The West is in moral trouble if there is an ethnic cleansing plan – and if there isn’t

By Jan Oberg

TFF PressInfo 64 – April 25, 1999

Originally published here.

 

“We are told there the West knew already last autumn that President Milosevic had a plan to ethnically cleanse all Albanians from the Kosovo province. However, while it is true that Yugoslav forces have exploited NATO’s bombing campaign to drive out Albanians in a way and to an extent that must be morally condemned, the unproved allegation that there existed a plan tells more about NATO than about President Milosevic – and what it tells is not to the advantage of the former,” says TFF director Jan Oberg. 

“The disgusting expulsion of Albanians from Kosovo can’t be defended. The Yugoslav authorities who carries it out or lets individuals do it, can not defend such human rights violations with reference to NATO’ bombing. Sure, Serbs will see NATO’s destruction of Yugoslavia as work commissioned by Kosovo-Albanians/UCK, but it is anyhow up to Yugoslavia to fight NATO, not to take revenge against those who are innocent civilians.

Having said that, NATO and the West can not be trusted when it seeks to legitimise its Balkan bombing blunder by insisting that it has “evidence” of an ethnic cleansing plan but has still not provided the slightest evidence. Here are some reasons why this is utterly irresponsible and, thus, undermines NATO credibility – and the credibility of a free press that does not ask more critical questions:

First of all, we never heard anybody talk about such a plan before NATO’s bombs started falling. Second, the argument for bombing was related to whether or not Yugoslavia would sign the Rambouillet Dictate. We never heard anybody saying that NATO would bomb Yugoslavia should they carry out an ethnic cleansing plan.

Third, if such a plan was known already during autumn, how could the West invite representatives of a killer regime to Paris? How could the US send ambassador Richard Holbrooke to Belgrade to try to make a last-minute deal with such ‘a serial cleanser’ President?

Fourth – and worst, perhaps of all – if the West knew of such a plan why did it do absolutely NOTHING to plan for the humanitarian emergency it would cause? Why did the West/NATO not actively threaten to prevent it OR initiate bombings much earlier? Isn’t it simply too immoral to know about such a plan and do nothing?

Fifth, if Milosevic, Serbia or Yugoslavia wanted to get rid of all Albanians, why did they choose this particularly awkward moment [Read more…]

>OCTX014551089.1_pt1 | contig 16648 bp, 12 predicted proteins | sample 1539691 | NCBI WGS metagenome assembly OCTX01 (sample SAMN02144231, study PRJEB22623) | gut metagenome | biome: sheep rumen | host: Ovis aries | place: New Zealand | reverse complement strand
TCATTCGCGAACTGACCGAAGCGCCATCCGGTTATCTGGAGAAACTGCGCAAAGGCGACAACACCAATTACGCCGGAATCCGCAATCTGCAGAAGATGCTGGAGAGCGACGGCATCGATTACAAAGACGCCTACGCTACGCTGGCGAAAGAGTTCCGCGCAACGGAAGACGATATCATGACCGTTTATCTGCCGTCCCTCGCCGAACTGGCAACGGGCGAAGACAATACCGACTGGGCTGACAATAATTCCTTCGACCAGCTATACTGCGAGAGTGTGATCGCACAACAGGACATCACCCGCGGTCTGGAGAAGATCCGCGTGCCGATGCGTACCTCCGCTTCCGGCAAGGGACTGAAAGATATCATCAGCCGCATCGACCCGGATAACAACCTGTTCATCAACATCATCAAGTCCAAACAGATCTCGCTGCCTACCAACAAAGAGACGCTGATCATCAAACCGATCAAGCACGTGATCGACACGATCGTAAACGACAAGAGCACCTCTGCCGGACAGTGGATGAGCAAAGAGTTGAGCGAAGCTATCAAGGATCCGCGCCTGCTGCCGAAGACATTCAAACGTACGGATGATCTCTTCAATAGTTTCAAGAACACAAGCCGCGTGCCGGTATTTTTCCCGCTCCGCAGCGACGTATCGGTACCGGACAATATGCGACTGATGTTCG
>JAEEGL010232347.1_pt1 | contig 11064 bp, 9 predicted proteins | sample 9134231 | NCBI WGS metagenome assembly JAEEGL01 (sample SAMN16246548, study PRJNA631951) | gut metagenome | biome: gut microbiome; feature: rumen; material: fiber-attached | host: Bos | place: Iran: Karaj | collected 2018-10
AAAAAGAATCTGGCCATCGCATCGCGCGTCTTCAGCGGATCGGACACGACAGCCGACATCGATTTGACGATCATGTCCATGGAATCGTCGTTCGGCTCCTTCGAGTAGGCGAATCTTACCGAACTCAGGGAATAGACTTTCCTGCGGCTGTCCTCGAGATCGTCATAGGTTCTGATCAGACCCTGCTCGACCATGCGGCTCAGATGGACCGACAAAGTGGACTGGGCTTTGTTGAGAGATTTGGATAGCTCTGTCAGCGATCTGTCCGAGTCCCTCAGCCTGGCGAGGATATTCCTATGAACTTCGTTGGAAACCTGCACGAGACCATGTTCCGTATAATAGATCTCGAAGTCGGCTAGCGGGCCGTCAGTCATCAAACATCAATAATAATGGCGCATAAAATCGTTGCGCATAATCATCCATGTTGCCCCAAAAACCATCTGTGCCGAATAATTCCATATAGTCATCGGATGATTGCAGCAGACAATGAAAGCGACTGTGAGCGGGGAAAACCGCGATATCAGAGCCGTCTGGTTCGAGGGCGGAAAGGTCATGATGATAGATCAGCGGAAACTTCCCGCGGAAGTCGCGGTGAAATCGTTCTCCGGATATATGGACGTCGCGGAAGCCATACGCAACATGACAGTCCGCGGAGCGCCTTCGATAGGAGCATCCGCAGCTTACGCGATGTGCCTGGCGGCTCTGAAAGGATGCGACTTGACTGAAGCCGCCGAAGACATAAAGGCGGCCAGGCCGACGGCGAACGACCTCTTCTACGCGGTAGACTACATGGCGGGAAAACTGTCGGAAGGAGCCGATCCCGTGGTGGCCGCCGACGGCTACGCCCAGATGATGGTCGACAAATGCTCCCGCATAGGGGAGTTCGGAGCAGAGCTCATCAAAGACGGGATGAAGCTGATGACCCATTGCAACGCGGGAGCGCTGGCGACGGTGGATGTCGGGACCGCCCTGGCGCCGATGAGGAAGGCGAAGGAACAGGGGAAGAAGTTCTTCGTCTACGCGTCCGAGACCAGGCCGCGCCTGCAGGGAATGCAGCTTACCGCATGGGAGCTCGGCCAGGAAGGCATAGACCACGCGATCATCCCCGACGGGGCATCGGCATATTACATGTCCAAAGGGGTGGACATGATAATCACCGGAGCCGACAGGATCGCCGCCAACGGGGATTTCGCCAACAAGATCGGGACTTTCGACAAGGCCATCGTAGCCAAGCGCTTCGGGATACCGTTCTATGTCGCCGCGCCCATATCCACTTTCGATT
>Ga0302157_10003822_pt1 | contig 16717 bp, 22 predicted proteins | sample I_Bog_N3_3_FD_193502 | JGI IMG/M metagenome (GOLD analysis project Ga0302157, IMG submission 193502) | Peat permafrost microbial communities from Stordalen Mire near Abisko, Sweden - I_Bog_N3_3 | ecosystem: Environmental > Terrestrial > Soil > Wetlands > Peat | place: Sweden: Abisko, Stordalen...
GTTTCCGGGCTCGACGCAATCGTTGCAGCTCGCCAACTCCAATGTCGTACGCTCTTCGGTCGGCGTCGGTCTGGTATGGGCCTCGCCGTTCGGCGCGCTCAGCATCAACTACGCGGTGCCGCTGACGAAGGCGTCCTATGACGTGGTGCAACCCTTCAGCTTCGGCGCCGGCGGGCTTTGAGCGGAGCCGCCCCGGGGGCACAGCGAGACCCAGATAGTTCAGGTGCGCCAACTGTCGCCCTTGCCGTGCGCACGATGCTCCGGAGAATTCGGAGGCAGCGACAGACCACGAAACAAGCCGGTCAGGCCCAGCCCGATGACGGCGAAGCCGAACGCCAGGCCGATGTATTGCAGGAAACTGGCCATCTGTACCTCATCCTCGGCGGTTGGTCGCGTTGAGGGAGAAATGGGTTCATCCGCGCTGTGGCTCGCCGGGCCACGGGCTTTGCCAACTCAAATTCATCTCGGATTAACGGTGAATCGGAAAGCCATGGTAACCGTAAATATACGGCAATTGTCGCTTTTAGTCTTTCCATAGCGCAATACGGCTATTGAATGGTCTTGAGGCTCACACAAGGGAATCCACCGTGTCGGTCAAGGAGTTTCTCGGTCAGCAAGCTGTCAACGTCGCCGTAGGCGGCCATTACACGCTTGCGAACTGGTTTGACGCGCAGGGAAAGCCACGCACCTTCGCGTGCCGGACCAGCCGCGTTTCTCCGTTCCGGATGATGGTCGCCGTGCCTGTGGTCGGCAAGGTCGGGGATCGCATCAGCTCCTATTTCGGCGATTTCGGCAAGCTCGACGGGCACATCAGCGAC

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Read the military Kosovo Rambouillet agreement !

By Jan Oberg

TFF PressInfo 58 – March 18, 1999

Originally published here.

Serbo-Croatian version here.

 

“The military provisions in the Kosovo Agreement on the table in Paris has nothing to do with peacekeeping. Neither the civilian nor the military provisions will help bring about peace among Serbs and Albanians. It will further antagonize the 10 million citizens of Yugoslavia and the international community. There is simply nothing in it for the Yugoslavs and that’s why I am deeply afraid that we are likely to see something very bad happen very soon. This whole affair has nothing to do with violence prevention, the appropriate term would be: peace-prevention.

Leading media, commentators, scholars and diplomats join in condemning the Yugoslav side in the Paris talks on Kosovo and thus legitimate subsequent NATO bombing and de facto NATO control over the territory. Who can be so ungrateful, stubborn or scoundrelly to refuse an offer of peace? However, no one asks: what does the Kosovo Agreement in Paris, the “peace” plan, actually contain?

I don’t think this is necessarily deliberate,” says Dr. Jan Oberg, head of TFF’s conflict-mitigation team in ex-Yugoslavia since 1991. “Rather, it proves that professional knowledge about conflict-resolution, negotiation, mediation and peace politics in general is virtually non-existing in the international discourse and media.

When someone presents an economic plan, economists can discuss its pros and cons. When a document is presented as a “peace” plan, everyone takes it for granted as such without even asking: What’s in it? What are the weak and the strong aspects? Why seems one side to say yes and the other no? Will its implementation help the parties to live in peace? What kind of peace, if any?

I have studied the early versions of the Agreement and the version of February 23. The document has undergone remarkable changes over time. My hypothesis is simple: this document has been adapted to be acceptable to the Albanian delegates to such an extent that the Yugoslav side – ready to accept the political parts at an earlier stage – now find the changed document unacceptable both in terms of political and military aspects. Why this change? Because worst case for the international community would be Yugoslavia saying yes and the Albanians saying no.

Did your media tell you that the document does not even mention KLA, the Kosovo (Albanian) Liberation Army? It it called “Other Forces” throughout the Agreement. You may wonder how parties can be held accountable if they are not mentioned by name or actor in the document. Worse, could it be that there is a KLA, or a fraction of it, that is not represented at Paris and will NOT feel bound by this document?”